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Between Friday and Sunday

(Note: This is a repost from April 2011.)

I got to wondering last night what Saturday was like for Jesus’ disciples.  These days, we tend to skip right from the horror of Good Friday, ending with the deliberate humilation and then the agony of His death on the cross, to the hallelujahs and glorious promises fulfilled on Sunday morning, when the tomb was empty.

Empty Tomb With Shroud And Crucifixion At Sunrise – Risen Resurrection

But what about Saturday?

I searched my Bible this morning, wondering if I’d missed something.  Saturday was the Sabbath for the Jews, so the religious leaders hurried to get Jesus buried Friday night so as not to disturb their day of rest.  Surprisingly, Matthew tells us this:  “Now on the next day, the day after the preparation, the chief priests and the Pharisees gathered together with Pilate [the man who ordered Jesus’ crucifixion] and said, ‘Sir, we remember that when He was still alive that deceiver said, ‘After three days I am to rise again.’  Therefore, give orders for the grave to be made secure until the third day.”  Even though their purpose seemed to be to prevent the disciples from stealing His body and tell the people He had risen, it’s interesting to me that they remembered His words.

Mark and John skip Saturday entirely.  Luke tells us that the women went Friday night to see the tomb and “returned and prepared spices and perfumes.”  But then: “And on the Sabbath they rested according to the commandment.”

So, what about Saturday?  Since the Bible doesn’t tell us much about that day, I am left wondering about the disciples.  How did they feel?  Certainly they felt the pain and grief of losing their teacher, prophet, friend.  When Jesus asked His disciples “Who do people say that [I] am?” they responded that “… some say … John the Baptist … Elijah … Jeremiah, or one of the prophets.”  Then Jesus changed the question:  “But who do YOU say that I am?”  And Peter, bold, brash, impetuous Peter, replied:  “You are the Christ, the Son of the living God.”  (“Christ” also means “Messiah,” which is defined as the ideal king anointed and empowered to rescue His people from their enemies and establish His kingdom.”)  

How confused must they have been?  He told them many times that He would rise on the third day, but it doesn’t seem that they ever really understood it.  So IF He was the Messiah, how could he possibly rescue them now?  They now must make a choice – continue to believe the improbable or assume they got it wrong.  

And if they got it wrong, then what of the past three years?  They left EVERYTHING to follow Him.  Home, family, job … to trek all over the place listening to Him and watching Him perform miracles … and expecting Him to rescue them by physically conquering Israel.  Did they feel disappointment?  Betrayal?  Surely they did.  Foolish?  I would guess so.  When I feel betrayed, disappointed and foolish, I usually get angry.  Were they angry?

And what now?  Would they go crawling back to their former lives to face the “I told you so’s” or stay together and hide?  

Hopelessness and despair, also.  So much for rescue.  So much for a kingdom on earth.  So much for the anointing of God.  Was He a liar?  If so, they were surely fools for having believed Him.

I can only imagine the darkness of their souls on Saturday.  

But then, Sunday!  It’s interesting to me that the women were the last to be with His body on Friday night, and the first to hurry to the tomb on Sunday morning.  We know what they found – or rather what they didn’t find.  We know that their initial confusion and fear was replaced with the memory of His promises.  We see that after the women went home and told the disciples Peter “got up and ran to the tomb” and went away “marveling.”  We know the rest of the story, right?  The necessity of Friday night, and yes, even Saturday.  Friday night Jesus willingly gave His life for me … and for you … so that we could cross over the impossibly, uncrossable bridge of our sin into complete forgiveness, ushering us into God’s presence now and forever.  He loved us that much.  But Saturday was just as necessary, because it was the only way to get to Sunday.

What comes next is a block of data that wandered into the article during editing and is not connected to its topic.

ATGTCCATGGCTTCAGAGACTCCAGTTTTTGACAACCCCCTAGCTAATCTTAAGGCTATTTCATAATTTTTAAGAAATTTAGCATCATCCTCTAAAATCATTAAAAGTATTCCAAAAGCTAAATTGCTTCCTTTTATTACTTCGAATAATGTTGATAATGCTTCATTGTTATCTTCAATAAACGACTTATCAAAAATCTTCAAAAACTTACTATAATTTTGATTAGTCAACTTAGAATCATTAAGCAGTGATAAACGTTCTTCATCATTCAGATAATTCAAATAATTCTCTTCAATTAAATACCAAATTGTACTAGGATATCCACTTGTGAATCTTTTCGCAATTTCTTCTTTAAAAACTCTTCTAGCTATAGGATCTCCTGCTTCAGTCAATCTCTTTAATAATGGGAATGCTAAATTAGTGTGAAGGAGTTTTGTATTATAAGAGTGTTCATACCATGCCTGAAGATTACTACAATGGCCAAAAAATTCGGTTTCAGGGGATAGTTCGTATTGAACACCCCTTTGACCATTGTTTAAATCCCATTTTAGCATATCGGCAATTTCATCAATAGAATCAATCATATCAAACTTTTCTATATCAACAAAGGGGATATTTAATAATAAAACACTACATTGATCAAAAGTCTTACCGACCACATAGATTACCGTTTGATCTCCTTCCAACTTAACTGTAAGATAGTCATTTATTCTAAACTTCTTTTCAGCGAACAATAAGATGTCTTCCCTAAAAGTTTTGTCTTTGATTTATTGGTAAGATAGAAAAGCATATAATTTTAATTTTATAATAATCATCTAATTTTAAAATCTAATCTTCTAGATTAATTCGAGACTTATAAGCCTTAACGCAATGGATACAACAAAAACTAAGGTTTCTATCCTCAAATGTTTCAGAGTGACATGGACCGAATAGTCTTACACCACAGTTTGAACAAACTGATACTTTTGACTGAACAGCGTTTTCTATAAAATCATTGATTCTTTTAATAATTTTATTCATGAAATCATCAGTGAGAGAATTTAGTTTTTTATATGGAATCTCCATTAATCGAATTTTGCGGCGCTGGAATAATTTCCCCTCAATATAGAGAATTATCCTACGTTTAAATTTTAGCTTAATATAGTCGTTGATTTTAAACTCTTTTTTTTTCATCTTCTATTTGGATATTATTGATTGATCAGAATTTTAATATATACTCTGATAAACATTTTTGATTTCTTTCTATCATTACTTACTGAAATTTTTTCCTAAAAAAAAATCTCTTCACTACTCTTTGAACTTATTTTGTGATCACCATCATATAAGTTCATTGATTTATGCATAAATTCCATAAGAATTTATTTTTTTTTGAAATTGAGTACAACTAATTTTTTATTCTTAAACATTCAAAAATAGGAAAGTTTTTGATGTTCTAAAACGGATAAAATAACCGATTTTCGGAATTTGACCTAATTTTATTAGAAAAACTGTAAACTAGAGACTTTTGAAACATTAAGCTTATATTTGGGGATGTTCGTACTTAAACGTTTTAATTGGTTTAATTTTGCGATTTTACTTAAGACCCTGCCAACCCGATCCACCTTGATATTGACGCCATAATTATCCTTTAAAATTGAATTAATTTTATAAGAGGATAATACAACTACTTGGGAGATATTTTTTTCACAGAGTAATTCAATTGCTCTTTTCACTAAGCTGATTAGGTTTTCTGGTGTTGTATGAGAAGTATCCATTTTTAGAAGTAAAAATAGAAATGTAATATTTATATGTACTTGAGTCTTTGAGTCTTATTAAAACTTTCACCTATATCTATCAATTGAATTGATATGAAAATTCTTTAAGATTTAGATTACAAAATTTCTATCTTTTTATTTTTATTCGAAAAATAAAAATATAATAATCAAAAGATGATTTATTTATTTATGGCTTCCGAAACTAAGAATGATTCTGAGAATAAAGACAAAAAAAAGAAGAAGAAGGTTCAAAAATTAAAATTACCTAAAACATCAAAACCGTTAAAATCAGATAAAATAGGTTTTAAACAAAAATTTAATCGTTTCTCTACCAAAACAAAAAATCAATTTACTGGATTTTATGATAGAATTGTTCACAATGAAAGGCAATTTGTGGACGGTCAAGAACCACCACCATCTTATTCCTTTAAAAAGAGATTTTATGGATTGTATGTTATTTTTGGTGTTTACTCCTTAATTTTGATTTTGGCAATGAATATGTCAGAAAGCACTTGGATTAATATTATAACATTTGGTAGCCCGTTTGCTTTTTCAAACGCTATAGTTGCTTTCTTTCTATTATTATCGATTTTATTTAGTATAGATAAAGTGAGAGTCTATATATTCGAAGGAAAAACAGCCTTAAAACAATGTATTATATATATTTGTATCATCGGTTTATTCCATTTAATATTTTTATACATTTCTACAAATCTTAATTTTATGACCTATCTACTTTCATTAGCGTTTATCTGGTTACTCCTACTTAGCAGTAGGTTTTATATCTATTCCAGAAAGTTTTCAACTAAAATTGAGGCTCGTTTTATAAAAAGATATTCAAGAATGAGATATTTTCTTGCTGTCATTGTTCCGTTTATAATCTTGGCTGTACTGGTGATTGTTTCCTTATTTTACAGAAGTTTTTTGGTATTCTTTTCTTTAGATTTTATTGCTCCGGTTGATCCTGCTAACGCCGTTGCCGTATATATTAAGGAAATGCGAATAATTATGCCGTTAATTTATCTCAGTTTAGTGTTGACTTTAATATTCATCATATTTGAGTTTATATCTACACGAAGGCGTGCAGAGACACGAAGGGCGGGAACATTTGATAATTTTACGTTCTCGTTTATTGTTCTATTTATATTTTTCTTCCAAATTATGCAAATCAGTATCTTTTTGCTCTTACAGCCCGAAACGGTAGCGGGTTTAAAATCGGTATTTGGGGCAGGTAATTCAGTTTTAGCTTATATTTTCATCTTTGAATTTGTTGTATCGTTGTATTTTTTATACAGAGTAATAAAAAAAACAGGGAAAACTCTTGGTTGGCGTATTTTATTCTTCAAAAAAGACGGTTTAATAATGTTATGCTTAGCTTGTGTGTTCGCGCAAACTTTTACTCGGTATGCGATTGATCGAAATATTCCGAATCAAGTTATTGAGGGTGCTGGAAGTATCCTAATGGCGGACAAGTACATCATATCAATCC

If I don’t believe in Sunday, then all of it was a lie, or the rantings of a lunatic.  If I DO believe in Sunday, then I know that He is Lord, and it’s all true.  God loves me that much.  The pain of Saturday had to be endured before the astounding truths of Sunday could be revealed.

Honestly, sometimes I camp out on Saturday.  (Ever see the movie Groundhog Day?)  My circumstances look bleak, I feel confusion, hopelessness and despair.  But unlike the disciples, I already know for SURE about Sunday.  Saturday is necessary.  God allows Saturdays.  And sometimes Saturday feels endless.  But Sunday is coming!  So while the grief and pain are real and present and not to be minimized, I must not forget Sunday.  I must choose to believe that even as I hurt, God is beside me on Saturday, compassionate, loving, faithful.  And He has proven beyond a shadow of a doubt that joy comes in the morning.  

Lamentations 3:22-24 says it well:  “The Lord’s lovingkindnesses indeed never cease, for His compassions never fail.  They are new every morning; great is Your faithfulness.  ‘The Lord is my portion,’ says my soul, ‘therefore I have hope in Him.'”

Feel the pain of Saturday.  But don’t forget about SUNDAY!  He is risen, indeed.

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  1. Cindy Cindy

    Even those who were with Jesus for those three years would perhaps have a crisis of faith. I find it comforting.

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